Texas: heavyweight champ Jack Johnson was arrested for boxing in 1903 in Galveston.
Johnson, who was born in Galveston
and honed his physical skills by lifting cotton
bales as a youngster in the Newton County river port of Belgrade,
became the heavyweight title in 1910 when he defeated Jim Jeffries.
eight years earlier, Johnson was thrown in jail in Galveston
for violating a state law banning boxing.
Johnson was born of poor black
parents in 1878, the second of six children of former slave Henry Johnson and
his wife Tiny.
He kicked around Texas
picking up odd jobs as a dockworker, porter, and barberıs helper. He began his
boxing career as a sparring partner and participated in "battles royal"
where black youths fought each other and white spectators threw money to the winner.
Johnson left Galveston
shortly after his 1901 arrest and began wandering the U.S., fighting and gaining
admiration for his toughness.
1903, he won the Negro heavyweight championship. Jeffries, the reigning white
heavyweight champion, refused to cross the color line and meet Johnson in the
When Johnson defeated Tommy Burns in Australia to technically win
the heavyweight title, he wasnıt officially recognized until he defeated Jeffries
in Las Vegas in 1910.
Jeffries was the first in a series of recruited
"white hopes" to fight Johnson.
In 1913 Johnson fled the U.S.
after a contrived conviction for a violation of the Mann Act, which forbade the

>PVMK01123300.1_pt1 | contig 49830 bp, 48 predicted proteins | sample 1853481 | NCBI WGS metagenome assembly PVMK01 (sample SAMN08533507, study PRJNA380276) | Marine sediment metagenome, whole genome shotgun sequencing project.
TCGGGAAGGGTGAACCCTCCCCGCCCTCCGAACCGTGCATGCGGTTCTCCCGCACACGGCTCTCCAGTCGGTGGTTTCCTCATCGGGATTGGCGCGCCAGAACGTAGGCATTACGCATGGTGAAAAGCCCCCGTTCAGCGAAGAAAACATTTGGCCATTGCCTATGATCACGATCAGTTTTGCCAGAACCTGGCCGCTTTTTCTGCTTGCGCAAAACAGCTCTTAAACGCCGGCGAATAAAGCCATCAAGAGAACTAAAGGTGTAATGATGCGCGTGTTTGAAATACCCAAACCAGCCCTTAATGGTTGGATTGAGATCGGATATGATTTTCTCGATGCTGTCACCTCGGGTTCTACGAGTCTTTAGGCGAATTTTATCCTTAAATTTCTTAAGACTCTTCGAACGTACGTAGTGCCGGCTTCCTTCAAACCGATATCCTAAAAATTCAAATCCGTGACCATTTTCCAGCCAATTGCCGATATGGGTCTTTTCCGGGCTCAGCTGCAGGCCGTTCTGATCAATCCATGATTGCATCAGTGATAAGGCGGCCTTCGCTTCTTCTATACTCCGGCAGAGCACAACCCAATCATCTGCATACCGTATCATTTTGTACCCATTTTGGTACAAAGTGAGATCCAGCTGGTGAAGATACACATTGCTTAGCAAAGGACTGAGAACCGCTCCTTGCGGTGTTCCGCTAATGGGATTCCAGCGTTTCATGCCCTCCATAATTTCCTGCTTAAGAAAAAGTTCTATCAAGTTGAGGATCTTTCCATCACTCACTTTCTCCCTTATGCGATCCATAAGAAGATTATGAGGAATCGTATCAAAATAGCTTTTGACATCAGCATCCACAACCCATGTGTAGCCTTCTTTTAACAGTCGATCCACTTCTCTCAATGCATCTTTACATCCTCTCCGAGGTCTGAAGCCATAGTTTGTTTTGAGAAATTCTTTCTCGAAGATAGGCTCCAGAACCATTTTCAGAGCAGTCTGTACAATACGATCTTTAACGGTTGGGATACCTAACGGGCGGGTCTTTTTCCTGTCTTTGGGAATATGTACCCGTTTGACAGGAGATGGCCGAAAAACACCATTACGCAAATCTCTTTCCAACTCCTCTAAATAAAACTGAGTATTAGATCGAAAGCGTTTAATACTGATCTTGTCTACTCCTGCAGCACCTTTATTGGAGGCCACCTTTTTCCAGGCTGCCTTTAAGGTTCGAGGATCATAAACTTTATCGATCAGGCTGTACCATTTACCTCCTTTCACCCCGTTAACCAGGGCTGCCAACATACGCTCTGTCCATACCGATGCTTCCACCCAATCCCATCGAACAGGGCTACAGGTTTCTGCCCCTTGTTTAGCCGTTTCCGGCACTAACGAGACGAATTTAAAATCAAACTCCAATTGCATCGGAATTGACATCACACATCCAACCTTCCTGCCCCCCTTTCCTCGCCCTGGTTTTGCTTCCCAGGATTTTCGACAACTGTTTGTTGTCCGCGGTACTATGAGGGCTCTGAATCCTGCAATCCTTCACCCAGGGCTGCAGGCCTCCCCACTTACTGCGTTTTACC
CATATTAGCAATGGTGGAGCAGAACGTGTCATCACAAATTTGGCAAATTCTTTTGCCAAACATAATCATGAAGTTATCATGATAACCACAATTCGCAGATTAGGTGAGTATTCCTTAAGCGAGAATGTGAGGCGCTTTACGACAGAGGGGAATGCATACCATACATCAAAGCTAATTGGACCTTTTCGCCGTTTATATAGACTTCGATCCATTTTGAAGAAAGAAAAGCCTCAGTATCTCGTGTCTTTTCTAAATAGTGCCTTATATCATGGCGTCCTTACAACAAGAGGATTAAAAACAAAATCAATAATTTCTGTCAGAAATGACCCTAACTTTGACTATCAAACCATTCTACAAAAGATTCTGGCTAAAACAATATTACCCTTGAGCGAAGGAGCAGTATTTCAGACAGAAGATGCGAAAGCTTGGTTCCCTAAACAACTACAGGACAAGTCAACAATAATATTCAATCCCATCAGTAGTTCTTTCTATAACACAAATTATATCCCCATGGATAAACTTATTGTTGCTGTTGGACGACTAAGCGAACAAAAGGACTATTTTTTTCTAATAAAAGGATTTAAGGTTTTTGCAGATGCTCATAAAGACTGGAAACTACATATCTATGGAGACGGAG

transportation of white women interstate for the purpose of prostitution. Facing
a prison term, Johnson toured Europe, Canada and Mexico.
He lost his championship to white challenger Jess Willard in Cuba in 1915.
Johnson returned to the U.S. in 1920, was jailed in Leavenworth, and became
the prison's athletic director. After his release, he returned to boxing, but
his professional career was over. For most of his life, Johnson was a non-conformist,
turning to fast cars, white women, and expensive jewels. He often defied a hostile
press which criticized his "golden smile and white wives."
Following three marriages, Johnson died in a North Carolina automobile accident
in 1946. While Johnson was one of Galveston's
most famous athletes, the Island City has been reluctant to honor his life.
In the 1980s an artist erected a black-metal, modernistic sculpture in a
city park to honor Johnson, but the sculpture became the target of racist attacks
and salt air, and was removed.
27, 2012 Column
Bowman's East Texas >
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